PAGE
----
The energy sector contains some of the world's most skilled individuals and teams. It is a hive for talent and the extremely ambitious, with career progression being the leading reason professionals choose the sector.
However, building an energy-strong talent pipeline remains difficult, and the energy sector still requires a steady flow of STEM professionals.
The problem is that there isn’t enough of it to go around. The talent gap is growing, and energy companies are forced to compete with other sectors for scarce engineering and technology talent.
Another wrench in the system is that talent attraction and retention difficulties are at an all-time high
Companies worldwide face up to exhausted and disenchanted employees who call it quits as the pandemic recedes.
In the US, 11.5 million people left their jobs in Spring 2021, resulting in a record-breaking 10.9 million open jobs at the end of July, according to the US Bureau of Labour Statistics.
This phenomenon has caught up with the rest of the world. Microsoft reported that 40% of the global workforce plan to leave their jobs by year-end 2021, and findings from Employment Hero revealed that 61% of workers surveyed plan to search for new opportunities in the next 12 months.
Moving forward, it will be the most forward-thinking company that will be able to help close the skills gap in the energy sector and turn crisis into opportunity.
We look at some strategies that can be applied to help attract and retain STEM professionals for the energy industry.
Inspire talent at an early age
So how can the industry grow its pool of STEM professionals? For starters, engagement needs to happen early.
When students consider their higher-level qualifications, some will decide it’s not their path. The energy industry must remain an option at this point.
Tapping into this desire to inspire the next generation, the sector is already delivering events and activities. For example, Worley, a global provider of professional services in the energy, chemical, and resources sector, devised a creative, new initiative to spark interest from school-age children.
Flipping the concept of parents' evening on its head, children were invited to come to Worley’s offices to get better insight into what their parents get up to at work. This included a virtual reality experience of offshore assets and understanding the importance of PPE.
Initiatives like this can transcend past business units and nurture deep-rooted interests in STEM and energy and is a step towards closing the gender gap of women in STEM and energy.
But more can be done
Partnering with schools and higher education institutions can be another effective channel for companies to inspire the next generation of talent. Schools play a significant role in shaping the future career directions of pupils, so they are a key factor in inspiring and getting them excited about engineering and technology subjects.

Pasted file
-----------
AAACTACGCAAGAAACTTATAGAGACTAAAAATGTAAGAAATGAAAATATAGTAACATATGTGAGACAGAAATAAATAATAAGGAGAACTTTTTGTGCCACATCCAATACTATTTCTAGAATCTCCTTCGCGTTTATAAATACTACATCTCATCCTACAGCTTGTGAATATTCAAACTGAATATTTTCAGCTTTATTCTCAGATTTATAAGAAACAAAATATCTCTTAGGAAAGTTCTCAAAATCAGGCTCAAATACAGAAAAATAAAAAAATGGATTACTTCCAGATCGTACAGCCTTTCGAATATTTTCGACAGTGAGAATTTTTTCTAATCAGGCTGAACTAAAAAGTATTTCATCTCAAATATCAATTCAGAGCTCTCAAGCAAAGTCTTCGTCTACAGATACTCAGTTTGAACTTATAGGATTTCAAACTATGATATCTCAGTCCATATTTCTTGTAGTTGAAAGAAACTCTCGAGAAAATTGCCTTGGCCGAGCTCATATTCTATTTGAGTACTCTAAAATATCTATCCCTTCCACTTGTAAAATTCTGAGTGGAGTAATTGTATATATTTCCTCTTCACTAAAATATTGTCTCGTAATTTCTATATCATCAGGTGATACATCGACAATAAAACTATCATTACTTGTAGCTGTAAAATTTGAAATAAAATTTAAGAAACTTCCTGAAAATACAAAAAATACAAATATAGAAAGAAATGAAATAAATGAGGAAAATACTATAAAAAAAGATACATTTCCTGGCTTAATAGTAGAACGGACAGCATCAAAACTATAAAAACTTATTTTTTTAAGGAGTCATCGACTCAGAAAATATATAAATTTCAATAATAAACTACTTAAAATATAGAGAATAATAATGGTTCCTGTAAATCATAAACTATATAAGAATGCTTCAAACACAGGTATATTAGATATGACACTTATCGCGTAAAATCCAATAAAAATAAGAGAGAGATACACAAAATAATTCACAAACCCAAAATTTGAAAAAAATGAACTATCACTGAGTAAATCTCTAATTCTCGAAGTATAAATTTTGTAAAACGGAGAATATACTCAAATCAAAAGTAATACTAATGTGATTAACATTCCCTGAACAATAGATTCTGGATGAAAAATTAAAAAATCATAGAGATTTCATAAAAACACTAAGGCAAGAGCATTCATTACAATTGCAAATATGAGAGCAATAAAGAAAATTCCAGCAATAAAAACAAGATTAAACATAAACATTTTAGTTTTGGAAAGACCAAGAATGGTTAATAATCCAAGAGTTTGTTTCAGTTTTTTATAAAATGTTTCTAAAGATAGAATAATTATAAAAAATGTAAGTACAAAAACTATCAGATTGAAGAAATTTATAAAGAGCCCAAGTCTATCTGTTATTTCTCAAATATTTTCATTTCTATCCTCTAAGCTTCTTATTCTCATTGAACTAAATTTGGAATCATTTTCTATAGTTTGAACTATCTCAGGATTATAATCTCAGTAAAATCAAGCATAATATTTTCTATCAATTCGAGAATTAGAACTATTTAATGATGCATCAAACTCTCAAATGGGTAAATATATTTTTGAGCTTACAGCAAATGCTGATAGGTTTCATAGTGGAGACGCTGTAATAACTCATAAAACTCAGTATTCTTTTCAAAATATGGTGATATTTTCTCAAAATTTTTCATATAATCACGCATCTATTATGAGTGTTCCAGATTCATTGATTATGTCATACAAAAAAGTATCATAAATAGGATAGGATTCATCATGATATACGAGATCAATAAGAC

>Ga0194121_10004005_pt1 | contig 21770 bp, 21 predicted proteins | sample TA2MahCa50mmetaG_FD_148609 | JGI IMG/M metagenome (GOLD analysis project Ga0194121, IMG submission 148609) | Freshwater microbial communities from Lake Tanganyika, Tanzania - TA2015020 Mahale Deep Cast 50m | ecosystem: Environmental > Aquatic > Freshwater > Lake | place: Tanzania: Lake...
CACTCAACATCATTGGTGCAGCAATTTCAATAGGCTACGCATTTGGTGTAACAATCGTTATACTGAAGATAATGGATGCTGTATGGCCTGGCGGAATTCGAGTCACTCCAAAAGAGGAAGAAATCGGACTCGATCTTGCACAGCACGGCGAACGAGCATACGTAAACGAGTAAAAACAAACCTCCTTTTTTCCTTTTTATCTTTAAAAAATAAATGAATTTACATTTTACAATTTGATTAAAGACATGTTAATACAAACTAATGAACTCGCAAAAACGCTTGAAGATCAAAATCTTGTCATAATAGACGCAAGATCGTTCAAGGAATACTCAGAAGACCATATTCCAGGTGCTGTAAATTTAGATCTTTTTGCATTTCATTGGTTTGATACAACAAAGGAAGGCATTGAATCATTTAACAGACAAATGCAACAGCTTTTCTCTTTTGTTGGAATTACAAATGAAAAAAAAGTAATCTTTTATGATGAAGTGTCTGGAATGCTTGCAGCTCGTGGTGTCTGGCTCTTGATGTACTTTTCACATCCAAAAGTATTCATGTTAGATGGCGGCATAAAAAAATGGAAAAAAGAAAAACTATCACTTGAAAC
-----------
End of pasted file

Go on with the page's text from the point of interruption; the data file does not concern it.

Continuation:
Cultivate continuous excitement towards engineering and technology learning
Source: Shutterstock/Monkey Business Images
Once teenagers are inspired to work in the sector, we need to build and maintain their excitement.
In the UK, STEM Ambassadors help to capture their initial enthusiasm and nurture this into actively looking for a role within the sector. Attending career fairs and highlighting the range of opportunities is key for companies trying to motivate this talent.
Companies can demonstrate how the industry is more than hard hats and hi-vis and showcase the variety of roles, from data analysts to project managers and compliance officers.
This interest may lead current students to consider engineering and technology subjects as they continue their education. Again, schools have a role in ensuring pupils are supported to study engineering and technology subjects.
Attract and retain
Students will often search for graduate schemes as their university course comes towards an end. And the energy sector isn’t the only competition. There are skill shortages in other industries, such as tech and pharma.
AsADNOC’srecent survey reports, engineering and technology-focused individuals view companies with innovative technology approaches as more attractive. Energy, therefore, needs to stand out in this crowded field by showcasing its technology credentials in any graduate scheme it offers.
These schemes are one route for new recruits, but apprenticeships are also growing in importance
For example,ShellEnergy Retail has created an innovative apprenticeship programme giving apprentices hands-on experience in cyber security and network engineering and a degree-level qualification.
It is not just attracting talent that can prove difficult; the average tenure of a young professional in energy is just over two years. This isn’t a new problem, with previous generations also seeing young workers carrying out a short tenure. Therefore, Companies must be more creative than ever in securing and developing their talent.
Retention is essential to HR strategy
Gen Z and Millennials will soon make up most of the energy workforce. Not only are they a generation keen on roles that offer variety and the opportunity to be challenged and progress, but they also want meaningful jobs that give them purpose.